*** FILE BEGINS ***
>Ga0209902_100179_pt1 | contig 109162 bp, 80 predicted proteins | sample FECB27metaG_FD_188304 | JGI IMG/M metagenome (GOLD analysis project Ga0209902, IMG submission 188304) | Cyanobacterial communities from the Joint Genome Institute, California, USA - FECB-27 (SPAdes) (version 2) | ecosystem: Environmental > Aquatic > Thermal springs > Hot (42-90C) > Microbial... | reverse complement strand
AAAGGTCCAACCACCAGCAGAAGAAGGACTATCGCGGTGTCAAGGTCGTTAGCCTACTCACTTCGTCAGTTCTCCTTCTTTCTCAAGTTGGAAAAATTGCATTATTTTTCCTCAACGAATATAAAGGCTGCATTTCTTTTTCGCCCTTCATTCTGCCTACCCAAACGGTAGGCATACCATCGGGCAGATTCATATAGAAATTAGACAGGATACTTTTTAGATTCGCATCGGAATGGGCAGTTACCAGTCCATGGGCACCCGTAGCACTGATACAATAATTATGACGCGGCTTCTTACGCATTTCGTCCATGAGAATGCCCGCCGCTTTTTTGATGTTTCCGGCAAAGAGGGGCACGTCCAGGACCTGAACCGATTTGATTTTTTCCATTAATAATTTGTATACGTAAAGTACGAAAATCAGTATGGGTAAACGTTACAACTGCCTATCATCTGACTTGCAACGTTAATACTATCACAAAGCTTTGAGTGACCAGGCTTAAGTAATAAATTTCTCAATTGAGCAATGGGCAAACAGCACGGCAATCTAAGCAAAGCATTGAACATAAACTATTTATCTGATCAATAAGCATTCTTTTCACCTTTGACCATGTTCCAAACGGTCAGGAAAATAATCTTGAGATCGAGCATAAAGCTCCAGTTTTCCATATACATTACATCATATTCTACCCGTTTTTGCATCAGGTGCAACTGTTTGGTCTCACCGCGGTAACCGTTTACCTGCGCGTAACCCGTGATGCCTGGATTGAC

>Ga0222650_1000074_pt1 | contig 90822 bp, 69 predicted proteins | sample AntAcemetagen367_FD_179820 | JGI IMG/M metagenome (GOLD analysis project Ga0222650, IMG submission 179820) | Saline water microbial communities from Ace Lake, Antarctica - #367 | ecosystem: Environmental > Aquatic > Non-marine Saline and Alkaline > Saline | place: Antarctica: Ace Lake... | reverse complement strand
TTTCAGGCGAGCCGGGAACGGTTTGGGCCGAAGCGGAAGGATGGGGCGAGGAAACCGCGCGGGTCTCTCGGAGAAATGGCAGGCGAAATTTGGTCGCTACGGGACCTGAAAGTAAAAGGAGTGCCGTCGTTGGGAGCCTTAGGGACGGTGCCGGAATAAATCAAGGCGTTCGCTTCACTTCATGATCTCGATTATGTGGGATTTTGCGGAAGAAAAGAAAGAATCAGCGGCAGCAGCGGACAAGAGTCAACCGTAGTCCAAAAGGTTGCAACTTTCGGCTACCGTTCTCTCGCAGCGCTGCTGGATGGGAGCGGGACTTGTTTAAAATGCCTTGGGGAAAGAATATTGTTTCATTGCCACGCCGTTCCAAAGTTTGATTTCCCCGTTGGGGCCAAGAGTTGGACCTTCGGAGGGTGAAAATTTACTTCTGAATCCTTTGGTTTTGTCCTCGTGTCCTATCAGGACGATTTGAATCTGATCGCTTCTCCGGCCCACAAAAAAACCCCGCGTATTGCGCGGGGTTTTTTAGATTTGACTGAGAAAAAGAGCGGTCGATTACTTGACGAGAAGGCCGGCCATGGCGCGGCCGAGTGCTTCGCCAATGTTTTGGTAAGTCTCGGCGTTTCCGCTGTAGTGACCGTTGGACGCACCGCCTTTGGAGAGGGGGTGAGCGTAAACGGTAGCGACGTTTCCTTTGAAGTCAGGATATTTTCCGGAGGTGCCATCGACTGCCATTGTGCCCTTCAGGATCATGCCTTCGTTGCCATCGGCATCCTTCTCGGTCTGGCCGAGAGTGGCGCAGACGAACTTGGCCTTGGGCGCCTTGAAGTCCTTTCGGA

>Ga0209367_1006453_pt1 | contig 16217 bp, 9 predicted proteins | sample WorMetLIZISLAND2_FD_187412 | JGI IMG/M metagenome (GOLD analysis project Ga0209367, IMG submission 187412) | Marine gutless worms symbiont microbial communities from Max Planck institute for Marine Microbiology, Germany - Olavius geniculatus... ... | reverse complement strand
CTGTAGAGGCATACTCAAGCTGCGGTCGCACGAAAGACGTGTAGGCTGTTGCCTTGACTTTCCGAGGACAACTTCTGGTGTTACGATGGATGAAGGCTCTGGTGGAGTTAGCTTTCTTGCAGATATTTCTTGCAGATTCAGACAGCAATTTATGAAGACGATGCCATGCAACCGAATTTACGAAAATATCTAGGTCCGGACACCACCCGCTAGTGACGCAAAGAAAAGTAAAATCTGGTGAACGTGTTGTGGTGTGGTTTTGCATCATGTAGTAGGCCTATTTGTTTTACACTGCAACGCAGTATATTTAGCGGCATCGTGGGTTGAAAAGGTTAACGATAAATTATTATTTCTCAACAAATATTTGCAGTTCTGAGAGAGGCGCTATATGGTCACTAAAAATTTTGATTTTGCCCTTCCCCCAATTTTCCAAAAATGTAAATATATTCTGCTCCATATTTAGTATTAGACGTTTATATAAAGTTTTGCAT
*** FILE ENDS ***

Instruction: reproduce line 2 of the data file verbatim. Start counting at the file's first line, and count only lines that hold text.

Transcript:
AAAGGTCCAACCACCAGCAGAAGAAGGACTATCGCGGTGTCAAGGTCGTTAGCCTACTCACTTCGTCAGTTCTCCTTCTTTCTCAAGTTGGAAAAATTGCATTATTTTTCCTCAACGAATATAAAGGCTGCATTTCTTTTTCGCCCTTCATTCTGCCTACCCAAACGGTAGGCATACCATCGGGCAGATTCATATAGAAATTAGACAGGATACTTTTTAGATTCGCATCGGAATGGGCAGTTACCAGTCCATGGGCACCCGTAGCACTGATACAATAATTATGACGCGGCTTCTTACGCATTTCGTCCATGAGAATGCCCGCCGCTTTTTTGATGTTTCCGGCAAAGAGGGGCACGTCCAGGACCTGAACCGATTTGATTTTTTCCATTAATAATTTGTATACGTAAAGTACGAAAATCAGTATGGGTAAACGTTACAACTGCCTATCATCTGACTTGCAACGTTAATACTATCACAAAGCTTTGAGTGACCAGGCTTAAGTAATAAATTTCTCAATTGAGCAATGGGCAAACAGCACGGCAATCTAAGCAAAGCATTGAACATAAACTATTTATCTGATCAATAAGCATTCTTTTCACCTTTGACCATGTTCCAAACGGTCAGGAAAATAATCTTGAGATCGAGCATAAAGCTCCAGTTTTCCATATACATTACATCATATTCTACCCGTTTTTGCATCAGGTGCAACTGTTTGGTCTCACCGCGGTAACCGTTTACCTGCGCGTAACCCGTGATGCCTGGATTGAC